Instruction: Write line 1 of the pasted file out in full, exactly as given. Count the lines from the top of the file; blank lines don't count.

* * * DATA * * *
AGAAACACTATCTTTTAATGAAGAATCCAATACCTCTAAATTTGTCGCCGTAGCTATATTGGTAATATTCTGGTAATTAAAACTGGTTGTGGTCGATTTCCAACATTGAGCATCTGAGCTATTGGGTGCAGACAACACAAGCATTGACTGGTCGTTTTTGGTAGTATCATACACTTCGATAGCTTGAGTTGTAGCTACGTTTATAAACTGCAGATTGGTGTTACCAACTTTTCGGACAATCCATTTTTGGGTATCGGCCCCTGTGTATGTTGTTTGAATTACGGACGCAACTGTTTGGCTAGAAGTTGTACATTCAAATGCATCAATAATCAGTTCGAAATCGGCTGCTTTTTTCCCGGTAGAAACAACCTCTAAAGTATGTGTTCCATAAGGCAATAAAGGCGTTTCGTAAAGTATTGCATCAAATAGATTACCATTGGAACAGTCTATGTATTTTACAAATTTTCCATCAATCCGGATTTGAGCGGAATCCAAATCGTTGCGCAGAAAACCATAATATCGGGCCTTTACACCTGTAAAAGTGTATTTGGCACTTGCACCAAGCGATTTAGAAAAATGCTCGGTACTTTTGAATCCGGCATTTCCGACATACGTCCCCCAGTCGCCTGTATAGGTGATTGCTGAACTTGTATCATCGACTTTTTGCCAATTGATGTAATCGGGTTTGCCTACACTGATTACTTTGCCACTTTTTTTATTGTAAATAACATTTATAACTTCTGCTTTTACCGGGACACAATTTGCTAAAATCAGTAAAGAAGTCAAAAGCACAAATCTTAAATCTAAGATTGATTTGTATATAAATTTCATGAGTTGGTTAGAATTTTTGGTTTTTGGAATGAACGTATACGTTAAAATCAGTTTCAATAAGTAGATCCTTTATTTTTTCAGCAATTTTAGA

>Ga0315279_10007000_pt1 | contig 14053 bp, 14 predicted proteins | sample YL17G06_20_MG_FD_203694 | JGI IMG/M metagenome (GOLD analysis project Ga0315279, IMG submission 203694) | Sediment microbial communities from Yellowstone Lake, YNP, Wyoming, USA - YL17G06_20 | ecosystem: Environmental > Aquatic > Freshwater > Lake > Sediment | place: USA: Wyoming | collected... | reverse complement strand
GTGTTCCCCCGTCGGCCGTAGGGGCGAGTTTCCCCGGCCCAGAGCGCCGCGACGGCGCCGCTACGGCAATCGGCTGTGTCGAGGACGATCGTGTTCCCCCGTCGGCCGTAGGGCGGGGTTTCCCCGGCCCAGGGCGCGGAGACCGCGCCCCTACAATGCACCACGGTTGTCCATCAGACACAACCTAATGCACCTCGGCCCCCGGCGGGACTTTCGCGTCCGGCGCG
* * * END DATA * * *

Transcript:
AGAAACACTATCTTTTAATGAAGAATCCAATACCTCTAAATTTGTCGCCGTAGCTATATTGGTAATATTCTGGTAATTAAAACTGGTTGTGGTCGATTTCCAACATTGAGCATCTGAGCTATTGGGTGCAGACAACACAAGCATTGACTGGTCGTTTTTGGTAGTATCATACACTTCGATAGCTTGAGTTGTAGCTACGTTTATAAACTGCAGATTGGTGTTACCAACTTTTCGGACAATCCATTTTTGGGTATCGGCCCCTGTGTATGTTGTTTGAATTACGGACGCAACTGTTTGGCTAGAAGTTGTACATTCAAATGCATCAATAATCAGTTCGAAATCGGCTGCTTTTTTCCCGGTAGAAACAACCTCTAAAGTATGTGTTCCATAAGGCAATAAAGGCGTTTCGTAAAGTATTGCATCAAATAGATTACCATTGGAACAGTCTATGTATTTTACAAATTTTCCATCAATCCGGATTTGAGCGGAATCCAAATCGTTGCGCAGAAAACCATAATATCGGGCCTTTACACCTGTAAAAGTGTATTTGGCACTTGCACCAAGCGATTTAGAAAAATGCTCGGTACTTTTGAATCCGGCATTTCCGACATACGTCCCCCAGTCGCCTGTATAGGTGATTGCTGAACTTGTATCATCGACTTTTTGCCAATTGATGTAATCGGGTTTGCCTACACTGATTACTTTGCCACTTTTTTTATTGTAAATAACATTTATAACTTCTGCTTTTACCGGGACACAATTTGCTAAAATCAGTAAAGAAGTCAAAAGCACAAATCTTAAATCTAAGATTGATTTGTATATAAATTTCATGAGTTGGTTAGAATTTTTGGTTTTTGGAATGAACGTATACGTTAAAATCAGTTTCAATAAGTAGATCCTTTATTTTTTCAGCAATTTTAGA